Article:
- Parent Category: History
- Category: Brethren Biographies
- Published on Saturday, 14 November 2009 21:38
J. M. CODE
JOHN MARSDEN CODE was born 1805. He was J educated at Trinity College, Dublin, took the degree of M. A., and was ordained a clergyman of the Church of England, but soon withdrew for conscientious reasons. He had a curacy at Westfort, Co. Mayo, and is mentioned in the life of the Archbishop of Tuam as having resigned and joined the Brethren.
It was about that time that J. N. Darby, C. Hargrove, and others left the Established Church. Mr. Code never joined with J. N. D in his Exclusive views, though he was much attached to him personally. He was with the Brethren at Cork, and ministered there. Later he left Ireland and settled in Bath with his family, and remained there till his death; and there be ministered with much acceptance for many years.
He was a great Bible student and deeply taught in the Scriptures. His preaching the Gospel on Lord’s Day evening was very impressive and much appreciated by members of the Church of England who regularly attended the meetings in large numbers. He was entirely possessed by the love of God, and though never forgetting the hatefulness of sin, used to say very often: “God hates sin, and loves the sinner.”
He had only one idea in life—Christ !—and it was the same in his home, where he frequently burst out in some beautiful spiritual expression.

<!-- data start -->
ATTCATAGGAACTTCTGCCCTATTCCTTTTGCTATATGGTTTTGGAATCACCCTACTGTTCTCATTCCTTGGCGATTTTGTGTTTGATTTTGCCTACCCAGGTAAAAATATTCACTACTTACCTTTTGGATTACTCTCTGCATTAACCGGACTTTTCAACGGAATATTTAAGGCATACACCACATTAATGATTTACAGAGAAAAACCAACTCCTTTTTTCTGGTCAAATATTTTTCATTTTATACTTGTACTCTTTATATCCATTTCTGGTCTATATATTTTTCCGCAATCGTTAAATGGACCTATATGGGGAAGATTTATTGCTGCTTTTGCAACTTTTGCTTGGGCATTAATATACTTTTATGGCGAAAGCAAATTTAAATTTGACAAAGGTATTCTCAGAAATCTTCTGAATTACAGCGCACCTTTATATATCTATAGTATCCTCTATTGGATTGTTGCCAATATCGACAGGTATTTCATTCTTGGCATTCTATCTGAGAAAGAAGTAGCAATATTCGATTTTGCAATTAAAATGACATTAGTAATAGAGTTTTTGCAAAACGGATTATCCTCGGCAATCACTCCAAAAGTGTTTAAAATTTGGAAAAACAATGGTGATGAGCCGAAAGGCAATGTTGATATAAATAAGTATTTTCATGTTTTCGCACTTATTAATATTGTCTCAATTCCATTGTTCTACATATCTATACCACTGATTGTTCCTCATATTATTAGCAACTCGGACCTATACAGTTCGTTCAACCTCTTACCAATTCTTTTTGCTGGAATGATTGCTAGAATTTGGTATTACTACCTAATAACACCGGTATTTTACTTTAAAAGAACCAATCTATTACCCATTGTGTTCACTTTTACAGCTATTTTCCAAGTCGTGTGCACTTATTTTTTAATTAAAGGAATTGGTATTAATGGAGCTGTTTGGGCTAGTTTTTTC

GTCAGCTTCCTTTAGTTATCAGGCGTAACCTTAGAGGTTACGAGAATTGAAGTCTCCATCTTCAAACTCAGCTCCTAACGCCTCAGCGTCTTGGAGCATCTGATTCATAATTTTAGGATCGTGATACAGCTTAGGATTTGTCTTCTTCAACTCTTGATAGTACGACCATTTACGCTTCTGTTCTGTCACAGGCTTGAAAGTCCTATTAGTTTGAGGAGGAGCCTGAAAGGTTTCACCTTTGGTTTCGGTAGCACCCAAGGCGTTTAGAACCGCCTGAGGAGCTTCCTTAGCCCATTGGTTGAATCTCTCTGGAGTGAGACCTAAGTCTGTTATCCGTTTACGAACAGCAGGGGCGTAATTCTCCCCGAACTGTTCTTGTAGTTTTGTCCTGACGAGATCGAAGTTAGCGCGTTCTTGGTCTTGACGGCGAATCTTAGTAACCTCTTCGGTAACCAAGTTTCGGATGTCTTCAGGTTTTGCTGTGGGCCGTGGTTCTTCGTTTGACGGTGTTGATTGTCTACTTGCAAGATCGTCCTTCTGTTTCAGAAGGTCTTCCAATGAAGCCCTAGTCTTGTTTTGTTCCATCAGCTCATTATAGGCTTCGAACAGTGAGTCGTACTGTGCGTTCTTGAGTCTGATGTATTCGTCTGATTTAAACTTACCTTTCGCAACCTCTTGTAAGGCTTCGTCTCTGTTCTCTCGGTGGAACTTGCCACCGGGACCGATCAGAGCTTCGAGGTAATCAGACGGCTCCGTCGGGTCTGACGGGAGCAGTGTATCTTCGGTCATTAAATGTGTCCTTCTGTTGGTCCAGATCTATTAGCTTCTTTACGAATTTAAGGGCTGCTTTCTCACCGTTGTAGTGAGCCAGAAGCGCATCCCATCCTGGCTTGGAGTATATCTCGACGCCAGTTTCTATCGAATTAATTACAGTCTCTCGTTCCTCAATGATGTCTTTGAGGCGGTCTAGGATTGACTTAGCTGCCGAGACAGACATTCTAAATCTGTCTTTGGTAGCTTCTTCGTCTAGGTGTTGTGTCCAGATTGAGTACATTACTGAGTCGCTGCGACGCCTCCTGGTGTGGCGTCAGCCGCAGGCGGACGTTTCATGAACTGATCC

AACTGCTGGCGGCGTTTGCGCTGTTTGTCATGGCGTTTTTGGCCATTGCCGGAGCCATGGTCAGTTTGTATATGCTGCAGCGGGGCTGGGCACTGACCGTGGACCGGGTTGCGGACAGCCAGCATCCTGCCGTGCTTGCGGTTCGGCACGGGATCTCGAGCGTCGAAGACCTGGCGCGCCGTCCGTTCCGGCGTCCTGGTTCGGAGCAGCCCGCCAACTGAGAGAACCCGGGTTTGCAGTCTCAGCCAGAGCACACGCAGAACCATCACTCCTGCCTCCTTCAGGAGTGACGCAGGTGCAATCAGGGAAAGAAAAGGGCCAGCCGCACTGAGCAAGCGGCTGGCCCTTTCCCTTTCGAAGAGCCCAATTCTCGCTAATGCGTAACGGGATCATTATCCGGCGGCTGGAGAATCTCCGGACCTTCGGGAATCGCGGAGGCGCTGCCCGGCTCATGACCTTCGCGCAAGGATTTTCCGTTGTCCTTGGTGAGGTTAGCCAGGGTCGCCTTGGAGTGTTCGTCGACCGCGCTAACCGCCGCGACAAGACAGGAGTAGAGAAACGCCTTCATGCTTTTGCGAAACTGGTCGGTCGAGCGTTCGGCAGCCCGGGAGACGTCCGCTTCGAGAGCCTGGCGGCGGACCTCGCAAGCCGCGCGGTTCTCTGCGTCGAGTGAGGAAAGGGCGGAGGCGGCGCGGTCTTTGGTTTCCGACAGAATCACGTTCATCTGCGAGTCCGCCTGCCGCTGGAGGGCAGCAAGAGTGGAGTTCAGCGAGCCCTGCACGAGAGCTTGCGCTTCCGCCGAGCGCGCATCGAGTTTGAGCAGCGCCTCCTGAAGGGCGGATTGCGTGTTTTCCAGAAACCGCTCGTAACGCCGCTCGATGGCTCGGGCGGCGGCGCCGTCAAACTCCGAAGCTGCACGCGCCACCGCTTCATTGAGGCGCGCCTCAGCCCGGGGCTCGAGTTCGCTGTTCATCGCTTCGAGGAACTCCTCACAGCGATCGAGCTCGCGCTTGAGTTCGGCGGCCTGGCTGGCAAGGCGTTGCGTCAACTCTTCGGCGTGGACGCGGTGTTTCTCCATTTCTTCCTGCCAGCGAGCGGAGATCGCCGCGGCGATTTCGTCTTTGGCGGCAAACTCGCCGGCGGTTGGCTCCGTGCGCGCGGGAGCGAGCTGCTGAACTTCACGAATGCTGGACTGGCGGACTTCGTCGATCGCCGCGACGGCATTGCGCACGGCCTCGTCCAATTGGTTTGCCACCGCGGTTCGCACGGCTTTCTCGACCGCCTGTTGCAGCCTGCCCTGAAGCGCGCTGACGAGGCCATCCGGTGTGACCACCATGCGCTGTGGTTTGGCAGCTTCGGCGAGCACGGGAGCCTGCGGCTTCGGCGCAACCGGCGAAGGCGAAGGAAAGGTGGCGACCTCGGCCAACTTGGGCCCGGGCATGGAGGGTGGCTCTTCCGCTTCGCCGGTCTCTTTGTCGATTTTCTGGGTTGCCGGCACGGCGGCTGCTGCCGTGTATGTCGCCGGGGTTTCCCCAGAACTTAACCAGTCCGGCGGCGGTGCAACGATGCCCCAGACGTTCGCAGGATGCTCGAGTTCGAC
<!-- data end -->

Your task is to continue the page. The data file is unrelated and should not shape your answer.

One who knew him most intimately writes: “I have never known any one more utterly possessed and permeated by Christ his Saviour.” Like so many of the gifted men given by the Lord to the Church in these times, Mr. Code was equally facile with his pen, and his “Notes on Romans” are veritable gems. He was a frequent speaker at the various conferences, and his presence and ministry of the Word at the believers’ meetings in Dublin were always hailed with thankfulness to the Lord.
He had ever desired, if the Lord should call him home before His return, to be taken suddenly, and the Lord granted his wish, for at 4 o’clock on 16th April, 1873, he quietly and quickly fell asleep in Jesus, aged 68. There was no sense of death—no pain, no farewell word. He did not seem to die. Life seemed as if simply suspended here, to be resunied in Paradise. The last words of Scripture he repeated were: “For so He giveth His beloved sleep.” He was greatly beloved and much mourned.